In this chapter, we will cover the following recipes:

Installing packages and getting help in R

Data types in R

Special values in R

Matrices in R

Editing a matrix in R

Data frames in R

Editing a data frame in R

Importing data in R

Exporting data in R

Writing a function in R

Writing if else statements in R

Basic loops in R

Nested loops in R

The apply, lapply, sapply, and tapply functions

Using par to beautify a plot in R

Saving plots

If you are a new user and have never launched R, you must definitely start the learning process by understanding the use of `install.packages()`

, `library()`

, and getting help in R. R comes loaded with some basic packages, but the R community is rapidly growing and active R users are constantly developing new packages for R.

As you read through this cookbook, you will observe that we have used a lot of packages to create different visualizations. So the question now is, how do we know what packages are available in R? In order to keep myself up-to-date with all the changes that are happening in the R community, I diligently follow these blogs:

Rblogger

Rstudio blog

There are many blogs, websites, and posts that I will refer to as we go through the book. We can view a list of all the packages available in R by going to http://cran.r-project.org/, and also http://www.inside-r.org/packages provides a list as well as a short description of all the packages.

We can start by powering up our R studio, which is an **Integrated Development Environment** (**IDE**) for R. If you have not downloaded Rstudio, then I would highly recommend going to http://www.rstudio.com/ and downloading it.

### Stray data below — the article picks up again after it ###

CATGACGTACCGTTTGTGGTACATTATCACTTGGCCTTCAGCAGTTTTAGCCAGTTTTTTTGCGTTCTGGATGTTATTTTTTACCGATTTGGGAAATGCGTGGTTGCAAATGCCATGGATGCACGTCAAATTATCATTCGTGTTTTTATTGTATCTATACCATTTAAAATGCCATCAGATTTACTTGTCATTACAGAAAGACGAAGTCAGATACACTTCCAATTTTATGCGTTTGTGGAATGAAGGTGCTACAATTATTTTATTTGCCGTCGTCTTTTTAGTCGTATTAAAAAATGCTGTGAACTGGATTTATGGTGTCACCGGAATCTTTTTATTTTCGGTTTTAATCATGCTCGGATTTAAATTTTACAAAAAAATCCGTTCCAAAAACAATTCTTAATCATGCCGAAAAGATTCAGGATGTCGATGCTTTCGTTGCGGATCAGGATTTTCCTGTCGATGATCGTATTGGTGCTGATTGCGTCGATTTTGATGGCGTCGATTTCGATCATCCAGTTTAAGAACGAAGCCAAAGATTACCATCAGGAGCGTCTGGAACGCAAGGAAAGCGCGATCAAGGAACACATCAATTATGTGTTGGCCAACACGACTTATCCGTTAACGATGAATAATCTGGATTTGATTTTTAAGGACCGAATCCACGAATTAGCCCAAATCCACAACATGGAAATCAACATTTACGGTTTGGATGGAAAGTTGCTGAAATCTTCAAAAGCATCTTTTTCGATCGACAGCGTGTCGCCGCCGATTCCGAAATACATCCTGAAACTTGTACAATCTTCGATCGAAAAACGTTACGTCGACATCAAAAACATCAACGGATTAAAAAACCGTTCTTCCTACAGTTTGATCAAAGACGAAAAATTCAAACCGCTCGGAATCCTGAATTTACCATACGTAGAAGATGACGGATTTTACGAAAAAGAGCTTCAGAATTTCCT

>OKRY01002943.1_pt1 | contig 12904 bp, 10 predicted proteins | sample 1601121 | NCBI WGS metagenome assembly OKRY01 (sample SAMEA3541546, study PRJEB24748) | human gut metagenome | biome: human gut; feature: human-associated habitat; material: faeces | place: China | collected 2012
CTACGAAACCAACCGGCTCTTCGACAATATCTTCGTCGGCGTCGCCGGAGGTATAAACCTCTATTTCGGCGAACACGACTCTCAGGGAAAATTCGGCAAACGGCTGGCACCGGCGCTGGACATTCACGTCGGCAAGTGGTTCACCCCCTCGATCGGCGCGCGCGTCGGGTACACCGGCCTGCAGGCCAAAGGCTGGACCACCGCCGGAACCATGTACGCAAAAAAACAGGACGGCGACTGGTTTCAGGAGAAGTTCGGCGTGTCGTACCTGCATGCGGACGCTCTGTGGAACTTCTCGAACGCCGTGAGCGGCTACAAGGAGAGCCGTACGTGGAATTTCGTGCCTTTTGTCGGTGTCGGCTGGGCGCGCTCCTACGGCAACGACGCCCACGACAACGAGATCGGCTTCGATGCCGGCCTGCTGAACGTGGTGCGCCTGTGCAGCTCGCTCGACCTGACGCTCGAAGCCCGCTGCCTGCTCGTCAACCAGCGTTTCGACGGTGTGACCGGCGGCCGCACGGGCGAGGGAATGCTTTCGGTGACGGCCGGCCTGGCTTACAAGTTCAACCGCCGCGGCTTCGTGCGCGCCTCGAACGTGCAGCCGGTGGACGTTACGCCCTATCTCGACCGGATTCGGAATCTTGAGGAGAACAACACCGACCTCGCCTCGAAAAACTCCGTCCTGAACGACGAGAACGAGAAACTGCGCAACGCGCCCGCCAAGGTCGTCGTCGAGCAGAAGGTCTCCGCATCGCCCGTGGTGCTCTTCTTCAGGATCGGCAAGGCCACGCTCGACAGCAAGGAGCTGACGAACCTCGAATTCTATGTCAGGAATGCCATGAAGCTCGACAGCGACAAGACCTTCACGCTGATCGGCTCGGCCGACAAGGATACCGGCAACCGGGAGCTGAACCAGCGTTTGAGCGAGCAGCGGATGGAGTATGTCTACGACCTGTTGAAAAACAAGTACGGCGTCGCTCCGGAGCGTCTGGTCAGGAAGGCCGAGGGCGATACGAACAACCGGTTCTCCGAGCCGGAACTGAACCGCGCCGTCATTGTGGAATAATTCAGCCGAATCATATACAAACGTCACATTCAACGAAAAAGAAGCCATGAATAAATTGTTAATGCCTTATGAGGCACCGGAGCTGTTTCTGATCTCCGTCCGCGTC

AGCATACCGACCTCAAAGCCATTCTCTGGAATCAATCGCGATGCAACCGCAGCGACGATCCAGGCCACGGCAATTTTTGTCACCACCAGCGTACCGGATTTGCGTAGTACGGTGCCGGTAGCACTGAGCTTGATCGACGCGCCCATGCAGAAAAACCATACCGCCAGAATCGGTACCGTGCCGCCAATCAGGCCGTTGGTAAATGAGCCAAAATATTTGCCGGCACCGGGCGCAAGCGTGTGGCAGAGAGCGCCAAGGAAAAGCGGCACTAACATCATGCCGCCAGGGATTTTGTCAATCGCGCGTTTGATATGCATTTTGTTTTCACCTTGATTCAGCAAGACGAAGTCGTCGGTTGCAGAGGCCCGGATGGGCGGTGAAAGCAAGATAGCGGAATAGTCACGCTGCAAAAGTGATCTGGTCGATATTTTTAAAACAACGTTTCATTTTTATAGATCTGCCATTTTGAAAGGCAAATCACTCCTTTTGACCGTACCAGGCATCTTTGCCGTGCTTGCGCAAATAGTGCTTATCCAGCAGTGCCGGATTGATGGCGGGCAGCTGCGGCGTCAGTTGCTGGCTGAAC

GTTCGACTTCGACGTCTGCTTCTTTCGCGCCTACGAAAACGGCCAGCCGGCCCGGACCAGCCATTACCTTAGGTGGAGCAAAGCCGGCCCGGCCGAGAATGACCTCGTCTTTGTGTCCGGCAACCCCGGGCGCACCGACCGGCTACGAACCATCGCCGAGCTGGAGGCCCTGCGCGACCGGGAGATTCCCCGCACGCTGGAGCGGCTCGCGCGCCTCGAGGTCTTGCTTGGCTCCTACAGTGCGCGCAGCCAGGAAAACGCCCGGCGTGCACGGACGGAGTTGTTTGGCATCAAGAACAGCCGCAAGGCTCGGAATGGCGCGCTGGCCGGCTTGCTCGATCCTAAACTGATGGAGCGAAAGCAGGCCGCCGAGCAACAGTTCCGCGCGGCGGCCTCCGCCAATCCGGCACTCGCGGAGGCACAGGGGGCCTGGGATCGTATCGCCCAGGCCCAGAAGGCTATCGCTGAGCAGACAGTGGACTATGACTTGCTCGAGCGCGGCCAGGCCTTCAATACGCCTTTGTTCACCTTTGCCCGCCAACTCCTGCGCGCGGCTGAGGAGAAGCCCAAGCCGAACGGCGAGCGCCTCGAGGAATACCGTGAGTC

To install a package in R, we will use the `install.packages()`

function. Once we install a package, we will have to load the package in our active R session; if not, we will get an error. The `library()`

function allows us to load the package in R.

The `install.packages()`

function comes with some additional arguments but, for the purpose of this book, we will only use the first argument, that is, the name of the package. We can also load multiple packages by using `install.packages(c("plotrix", "RColorBrewer"))`

. The name of the package is the only argument we will use in the `library()`

function. Note that you can only load one package at a time with the `library()`

function unlike the `install.packages()`

function.

It is hard to remember all the functions and their arguments in R, unless we use them all the time, and we are bound to get errors and warning messages. The best way to learn R is to use the active R community and the help manual available in R.

To understand any function in R or to learn about the various arguments, we can type `?<name of the function>`

. For example, I can learn about all the arguments related to the `plot()`

function by simply typing `?plot`

or `?plot()`

in the R console window. You will now view the help page on the right side of the screen. We can also learn more about the behavior of the function using some of the examples at the bottom of the help page.